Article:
Science Center Objects

Our center has prepared wildlife coloring sheets for the classroom and field trips. Please click on our "Science" tab to see a list of the coloring sheets available to you.

Black-Crowned Night Heron (196 KB)

Screenshot of a USGS coloring sheet picturing the Black-crowned Night Heron.
This secretive, twilight hunter of fish, snakes and other animals can be found on five continents, and is one of several bird species that breeds on Alcatraz Island. Credit: Ben Young Landis/Roger Hothem

 

 

 

 

 

 

 

 

 

 

 

 

 

Brandt's Cormorant (214 KB)

A screenshot of a USGS coloring sheet depicting the Brandt's Cormorant.
The Brandt's Cormorant nests along the California coast, including on Alcatraz Island. Like other cormorants, it likes to dry its wings after a long swim. Credit: Ben Young Landis/Tom Suchanek

 

 

 

 

 

 

 

 

 

 

 

 

 

Fijian Banded Iguana (393 KB)

Screenshot of a USGS coloring sheet depicting the Fijian banded iguana.
USGS scientists from San Diego traveled to the Pacific island of Fiji and discovered this rare species of neon-green iguana. Credit: Ben Young Landis/Robert Fisher

 

 

 

 

 

 

 

 

 

 

 

 

 

American Bullfrog (214 KB)

Screenshot of a USGS coloring sheet depicting the American bullfrog.
These voracious predators were introduced from the Eastern U.S., and now they are eating California's native frog species. Credit: Ben Young Landis/Chris Brown

 

 

 

 

 

 

 

 

 

 

 

 

 

California Newt (207 KB)

Screenshot of USGS coloring sheet on CA newt.
This orange and brown California native is under threat from invasive species that eat its eggs, such as crayfish released from bait shops and classrooms and mosquitofish released for pest control. Credit: Ben Young Landis/Chris Brown

 

 

 

 

 

 

 

 

 

 

 

 

 

 

Cabrillo Birds (262 KB)

Screenshot of a USGS coloring sheet on Cabrillo Birds.
USGS surveys have found that many colorful songbird species use Cabrillo National Monument as a stop along their annual migration. Credit: Ben Young Landis, Suellen Lynn

 

 

 

 

 

 

 

 

 

 

 

 

 

 

 

 

 

 

 

Mountain Yellow-Legged Frog (222 KB)

Screenshot of a USGS coloring sheet on the mountain yellow-legged frog.
Also known as the Sierra Madre yellow-legged frog, government and zoo scientists are studying this endangered species. Credit: Ben Young Landis/Adam Backlin

 

 

 

 

 

 

 

 

 

 

 

 

 

Banded Water Snake (229 KB)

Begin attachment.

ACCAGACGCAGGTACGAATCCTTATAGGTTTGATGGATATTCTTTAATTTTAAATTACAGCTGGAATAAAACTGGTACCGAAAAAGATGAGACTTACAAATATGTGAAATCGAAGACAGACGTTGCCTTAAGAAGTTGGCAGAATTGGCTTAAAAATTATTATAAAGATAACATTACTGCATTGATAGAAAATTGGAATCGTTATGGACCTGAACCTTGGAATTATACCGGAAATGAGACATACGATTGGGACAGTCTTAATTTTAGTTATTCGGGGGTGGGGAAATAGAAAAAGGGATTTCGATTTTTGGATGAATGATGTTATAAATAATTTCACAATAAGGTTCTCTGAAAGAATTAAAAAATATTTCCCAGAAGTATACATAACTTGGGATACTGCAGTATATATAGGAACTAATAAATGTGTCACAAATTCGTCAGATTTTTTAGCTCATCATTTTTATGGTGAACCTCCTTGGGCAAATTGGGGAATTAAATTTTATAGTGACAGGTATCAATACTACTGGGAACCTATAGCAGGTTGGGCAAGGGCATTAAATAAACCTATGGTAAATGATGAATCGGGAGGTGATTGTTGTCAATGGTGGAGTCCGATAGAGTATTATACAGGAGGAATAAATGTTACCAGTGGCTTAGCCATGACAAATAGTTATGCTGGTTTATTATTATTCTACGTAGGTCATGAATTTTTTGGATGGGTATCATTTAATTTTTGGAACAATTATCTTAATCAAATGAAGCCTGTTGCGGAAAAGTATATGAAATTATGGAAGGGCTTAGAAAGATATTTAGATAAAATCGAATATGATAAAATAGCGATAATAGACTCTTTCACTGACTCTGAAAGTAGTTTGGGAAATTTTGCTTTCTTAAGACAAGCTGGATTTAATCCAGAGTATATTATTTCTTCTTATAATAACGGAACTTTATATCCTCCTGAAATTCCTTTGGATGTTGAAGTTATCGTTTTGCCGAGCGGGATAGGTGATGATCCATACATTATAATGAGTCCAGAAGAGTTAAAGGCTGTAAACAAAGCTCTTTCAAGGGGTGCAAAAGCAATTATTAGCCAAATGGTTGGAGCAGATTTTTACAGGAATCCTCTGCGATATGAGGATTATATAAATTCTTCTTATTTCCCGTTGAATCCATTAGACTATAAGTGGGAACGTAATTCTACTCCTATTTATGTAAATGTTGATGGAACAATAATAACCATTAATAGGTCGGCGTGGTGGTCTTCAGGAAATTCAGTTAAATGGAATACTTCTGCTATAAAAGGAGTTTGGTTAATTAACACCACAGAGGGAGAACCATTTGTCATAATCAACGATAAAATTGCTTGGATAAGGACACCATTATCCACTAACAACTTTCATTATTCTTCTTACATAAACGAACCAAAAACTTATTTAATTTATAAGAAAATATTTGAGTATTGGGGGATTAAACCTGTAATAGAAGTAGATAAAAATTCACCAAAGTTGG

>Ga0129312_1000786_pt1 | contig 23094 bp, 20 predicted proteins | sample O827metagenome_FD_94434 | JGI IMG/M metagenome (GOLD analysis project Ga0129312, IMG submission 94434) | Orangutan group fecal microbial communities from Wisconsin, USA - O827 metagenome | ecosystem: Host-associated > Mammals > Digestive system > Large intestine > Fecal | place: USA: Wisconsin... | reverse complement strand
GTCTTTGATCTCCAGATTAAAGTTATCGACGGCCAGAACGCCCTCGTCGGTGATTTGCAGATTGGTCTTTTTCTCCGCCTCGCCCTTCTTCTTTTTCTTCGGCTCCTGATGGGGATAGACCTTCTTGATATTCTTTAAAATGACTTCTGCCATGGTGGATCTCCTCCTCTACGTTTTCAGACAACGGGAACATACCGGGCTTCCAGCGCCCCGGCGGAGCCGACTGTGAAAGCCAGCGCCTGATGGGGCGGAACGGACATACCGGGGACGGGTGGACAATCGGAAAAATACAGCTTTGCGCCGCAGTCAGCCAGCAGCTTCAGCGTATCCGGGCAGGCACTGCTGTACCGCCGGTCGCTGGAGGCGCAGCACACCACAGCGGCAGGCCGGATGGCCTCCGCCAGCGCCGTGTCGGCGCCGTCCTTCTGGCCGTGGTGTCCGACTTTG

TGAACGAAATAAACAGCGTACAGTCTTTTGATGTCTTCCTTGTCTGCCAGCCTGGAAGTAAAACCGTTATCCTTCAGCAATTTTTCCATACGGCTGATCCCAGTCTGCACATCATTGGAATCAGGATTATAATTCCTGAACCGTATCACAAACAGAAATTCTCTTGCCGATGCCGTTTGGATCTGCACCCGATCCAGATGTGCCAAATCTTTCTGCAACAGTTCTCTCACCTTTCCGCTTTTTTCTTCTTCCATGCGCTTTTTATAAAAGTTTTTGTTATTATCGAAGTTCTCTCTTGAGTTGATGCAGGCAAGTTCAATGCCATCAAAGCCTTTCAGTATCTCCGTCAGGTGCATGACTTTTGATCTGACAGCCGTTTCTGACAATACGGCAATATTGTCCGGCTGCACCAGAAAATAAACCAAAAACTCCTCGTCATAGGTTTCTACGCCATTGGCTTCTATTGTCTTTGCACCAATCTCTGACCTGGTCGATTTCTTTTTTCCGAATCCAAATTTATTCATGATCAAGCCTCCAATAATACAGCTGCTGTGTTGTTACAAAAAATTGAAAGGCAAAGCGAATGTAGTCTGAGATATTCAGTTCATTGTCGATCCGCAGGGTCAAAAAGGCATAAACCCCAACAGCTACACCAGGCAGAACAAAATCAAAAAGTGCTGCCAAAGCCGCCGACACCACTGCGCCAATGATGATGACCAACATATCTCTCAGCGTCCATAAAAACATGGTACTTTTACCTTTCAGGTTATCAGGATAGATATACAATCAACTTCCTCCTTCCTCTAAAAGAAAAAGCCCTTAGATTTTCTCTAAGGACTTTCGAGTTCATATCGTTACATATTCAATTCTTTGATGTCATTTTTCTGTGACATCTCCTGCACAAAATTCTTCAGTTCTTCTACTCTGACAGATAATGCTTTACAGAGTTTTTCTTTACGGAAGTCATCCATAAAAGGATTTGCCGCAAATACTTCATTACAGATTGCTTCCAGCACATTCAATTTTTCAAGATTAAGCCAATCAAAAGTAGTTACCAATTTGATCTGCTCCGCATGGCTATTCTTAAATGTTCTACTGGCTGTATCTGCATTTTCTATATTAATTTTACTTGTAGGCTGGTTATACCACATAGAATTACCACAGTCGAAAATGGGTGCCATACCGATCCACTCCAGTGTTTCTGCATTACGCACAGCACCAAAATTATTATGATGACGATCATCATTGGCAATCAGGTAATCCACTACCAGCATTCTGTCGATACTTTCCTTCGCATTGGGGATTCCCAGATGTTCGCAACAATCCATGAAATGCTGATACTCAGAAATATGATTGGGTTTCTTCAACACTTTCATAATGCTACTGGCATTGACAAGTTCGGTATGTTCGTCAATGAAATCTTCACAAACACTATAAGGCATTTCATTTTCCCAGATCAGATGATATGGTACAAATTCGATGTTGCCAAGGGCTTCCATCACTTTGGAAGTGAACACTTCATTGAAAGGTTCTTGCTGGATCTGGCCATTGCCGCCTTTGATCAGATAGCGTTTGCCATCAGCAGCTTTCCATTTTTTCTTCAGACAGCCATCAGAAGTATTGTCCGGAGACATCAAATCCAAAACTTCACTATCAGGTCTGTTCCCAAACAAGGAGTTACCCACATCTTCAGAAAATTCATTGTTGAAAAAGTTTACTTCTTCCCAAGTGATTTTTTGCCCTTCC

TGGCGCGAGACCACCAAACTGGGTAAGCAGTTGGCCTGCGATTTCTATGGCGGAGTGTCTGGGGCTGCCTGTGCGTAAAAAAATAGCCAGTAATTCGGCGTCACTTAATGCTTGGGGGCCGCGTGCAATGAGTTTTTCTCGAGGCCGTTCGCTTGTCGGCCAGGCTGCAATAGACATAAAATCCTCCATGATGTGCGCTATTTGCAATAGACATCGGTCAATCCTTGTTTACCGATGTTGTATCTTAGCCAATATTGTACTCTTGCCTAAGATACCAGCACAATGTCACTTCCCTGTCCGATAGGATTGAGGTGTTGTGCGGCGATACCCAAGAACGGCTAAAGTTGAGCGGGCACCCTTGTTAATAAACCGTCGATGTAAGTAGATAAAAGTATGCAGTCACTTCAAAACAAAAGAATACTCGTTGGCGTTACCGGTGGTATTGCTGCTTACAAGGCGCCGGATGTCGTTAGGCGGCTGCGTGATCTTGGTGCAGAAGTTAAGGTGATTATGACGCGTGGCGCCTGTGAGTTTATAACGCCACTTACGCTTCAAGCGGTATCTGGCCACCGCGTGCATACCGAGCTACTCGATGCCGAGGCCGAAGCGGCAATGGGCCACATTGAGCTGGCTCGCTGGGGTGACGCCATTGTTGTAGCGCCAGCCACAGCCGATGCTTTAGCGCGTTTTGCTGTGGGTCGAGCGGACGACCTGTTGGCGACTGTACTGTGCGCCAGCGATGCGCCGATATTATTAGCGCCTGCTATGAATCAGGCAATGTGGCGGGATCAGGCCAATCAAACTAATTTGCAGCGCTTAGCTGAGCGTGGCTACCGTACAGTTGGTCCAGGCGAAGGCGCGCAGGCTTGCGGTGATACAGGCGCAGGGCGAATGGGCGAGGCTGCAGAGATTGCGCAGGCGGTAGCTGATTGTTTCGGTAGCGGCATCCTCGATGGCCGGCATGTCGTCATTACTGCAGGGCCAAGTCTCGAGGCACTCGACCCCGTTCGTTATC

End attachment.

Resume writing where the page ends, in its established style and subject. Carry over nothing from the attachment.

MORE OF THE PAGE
Screenshot of USGS coloring sheet showing a banded water snake.
Imported from the Eastern and Central U.S. as pets, these nonvenomous snakes now prey on California's native fish and amphibians. When handled by humans, they often defecate and emit foul-smelling musk. Credit: Ben Young Landis/Chris Brown

 

 

 

 

 

 

 

 

 

 

 

 

 

 

Red-Eared Slider (208 KB)

Screenshot of a USGS coloring sheet showing the Red-Eared Slider
People sometimes release this popular pet turtle into the wild, but this species can bully California's native pond turtles for food and shelter. Credit: Ben Young Landis/Chris Brown

 

 

 

 

 

 

 

 

 

 

 

 

 

Western Pond Turtle (226 KB)

Screenshot of a USGS coloring sheet on the western pond turtle.
The only freshwater turtle species native to California, it is under threat from habitat loss and exotic predators. Credit: Ben Young Landis/Chris Brown

 

 

 

 

 

 

 

 

 

 

 

 

 

Western Gull (192 KB)

Screenshot of a USGS coloring sheet on the Western Gull.
Like many other gull species, western gulls have different color patterns depending on age and whether it is breeding season. Credit: Ben Young Landis/Tom Suchanek

 

 

 

 

 

 

 

 

 

 

 

 

 

Northern Sea Otter (218 KB)

Screenshot of a USGS coloring sheet depicting two sea otters.
USGS scientists are studying sea otters from Alaska to California, because sea otter health can offer clues to the health of our Pacific coastal waters. Credit: Ben Young Landis/USGS and C.J. Casson/Seattle Aquarium

 

 

 

 

 

 

 

 

 

 

 

 

 

 

Southern Sea Otter (211 KB) 

Screenshot of a USGS coloring sheet showing a southern sea otter.
Sea otters depend on the nearshore ecosystem for their survival, using their big hind flippers to swim and hunt in kelp forests and even securing themselves with kelp fronds during naps. Credit: Ben Young Landis/Joe Tomoleoni